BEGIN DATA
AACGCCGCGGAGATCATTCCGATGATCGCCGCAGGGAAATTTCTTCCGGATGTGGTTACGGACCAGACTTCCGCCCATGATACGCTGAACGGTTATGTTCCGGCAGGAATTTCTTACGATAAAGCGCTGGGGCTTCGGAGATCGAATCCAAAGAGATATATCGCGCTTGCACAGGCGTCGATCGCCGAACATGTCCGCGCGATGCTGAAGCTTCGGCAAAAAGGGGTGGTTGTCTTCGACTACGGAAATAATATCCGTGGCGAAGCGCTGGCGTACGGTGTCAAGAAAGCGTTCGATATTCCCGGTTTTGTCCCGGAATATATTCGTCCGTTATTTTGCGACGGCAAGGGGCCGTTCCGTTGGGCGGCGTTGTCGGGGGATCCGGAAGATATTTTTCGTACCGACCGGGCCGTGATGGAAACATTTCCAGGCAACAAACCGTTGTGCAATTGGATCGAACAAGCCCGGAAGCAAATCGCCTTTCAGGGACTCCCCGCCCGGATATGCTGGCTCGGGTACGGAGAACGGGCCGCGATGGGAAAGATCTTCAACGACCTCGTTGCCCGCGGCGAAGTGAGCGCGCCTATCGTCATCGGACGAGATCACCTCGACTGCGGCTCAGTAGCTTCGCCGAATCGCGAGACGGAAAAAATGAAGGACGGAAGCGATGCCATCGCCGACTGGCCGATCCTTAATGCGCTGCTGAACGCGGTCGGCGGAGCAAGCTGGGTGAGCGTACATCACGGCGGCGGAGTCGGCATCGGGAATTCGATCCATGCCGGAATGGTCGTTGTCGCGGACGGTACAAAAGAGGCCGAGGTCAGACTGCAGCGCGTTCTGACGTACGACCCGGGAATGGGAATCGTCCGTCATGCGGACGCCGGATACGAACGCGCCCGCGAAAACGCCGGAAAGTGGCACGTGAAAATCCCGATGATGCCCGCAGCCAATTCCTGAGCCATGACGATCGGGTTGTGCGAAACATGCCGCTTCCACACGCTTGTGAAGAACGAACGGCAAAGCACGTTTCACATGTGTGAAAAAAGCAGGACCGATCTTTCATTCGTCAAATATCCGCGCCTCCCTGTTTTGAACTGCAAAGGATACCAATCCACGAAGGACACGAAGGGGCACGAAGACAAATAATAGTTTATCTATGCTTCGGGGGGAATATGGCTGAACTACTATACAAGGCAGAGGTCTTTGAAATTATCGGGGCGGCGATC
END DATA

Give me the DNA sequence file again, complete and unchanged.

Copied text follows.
AACGCCGCGGAGATCATTCCGATGATCGCCGCAGGGAAATTTCTTCCGGATGTGGTTACGGACCAGACTTCCGCCCATGATACGCTGAACGGTTATGTTCCGGCAGGAATTTCTTACGATAAAGCGCTGGGGCTTCGGAGATCGAATCCAAAGAGATATATCGCGCTTGCACAGGCGTCGATCGCCGAACATGTCCGCGCGATGCTGAAGCTTCGGCAAAAAGGGGTGGTTGTCTTCGACTACGGAAATAATATCCGTGGCGAAGCGCTGGCGTACGGTGTCAAGAAAGCGTTCGATATTCCCGGTTTTGTCCCGGAATATATTCGTCCGTTATTTTGCGACGGCAAGGGGCCGTTCCGTTGGGCGGCGTTGTCGGGGGATCCGGAAGATATTTTTCGTACCGACCGGGCCGTGATGGAAACATTTCCAGGCAACAAACCGTTGTGCAATTGGATCGAACAAGCCCGGAAGCAAATCGCCTTTCAGGGACTCCCCGCCCGGATATGCTGGCTCGGGTACGGAGAACGGGCCGCGATGGGAAAGATCTTCAACGACCTCGTTGCCCGCGGCGAAGTGAGCGCGCCTATCGTCATCGGACGAGATCACCTCGACTGCGGCTCAGTAGCTTCGCCGAATCGCGAGACGGAAAAAATGAAGGACGGAAGCGATGCCATCGCCGACTGGCCGATCCTTAATGCGCTGCTGAACGCGGTCGGCGGAGCAAGCTGGGTGAGCGTACATCACGGCGGCGGAGTCGGCATCGGGAATTCGATCCATGCCGGAATGGTCGTTGTCGCGGACGGTACAAAAGAGGCCGAGGTCAGACTGCAGCGCGTTCTGACGTACGACCCGGGAATGGGAATCGTCCGTCATGCGGACGCCGGATACGAACGCGCCCGCGAAAACGCCGGAAAGTGGCACGTGAAAATCCCGATGATGCCCGCAGCCAATTCCTGAGCCATGACGATCGGGTTGTGCGAAACATGCCGCTTCCACACGCTTGTGAAGAACGAACGGCAAAGCACGTTTCACATGTGTGAAAAAAGCAGGACCGATCTTTCATTCGTCAAATATCCGCGCCTCCCTGTTTTGAACTGCAAAGGATACCAATCCACGAAGGACACGAAGGGGCACGAAGACAAATAATAGTTTATCTATGCTTCGGGGGGAATATGGCTGAACTACTATACAAGGCAGAGGTCTTTGAAATTATCGGGGCGGCGATC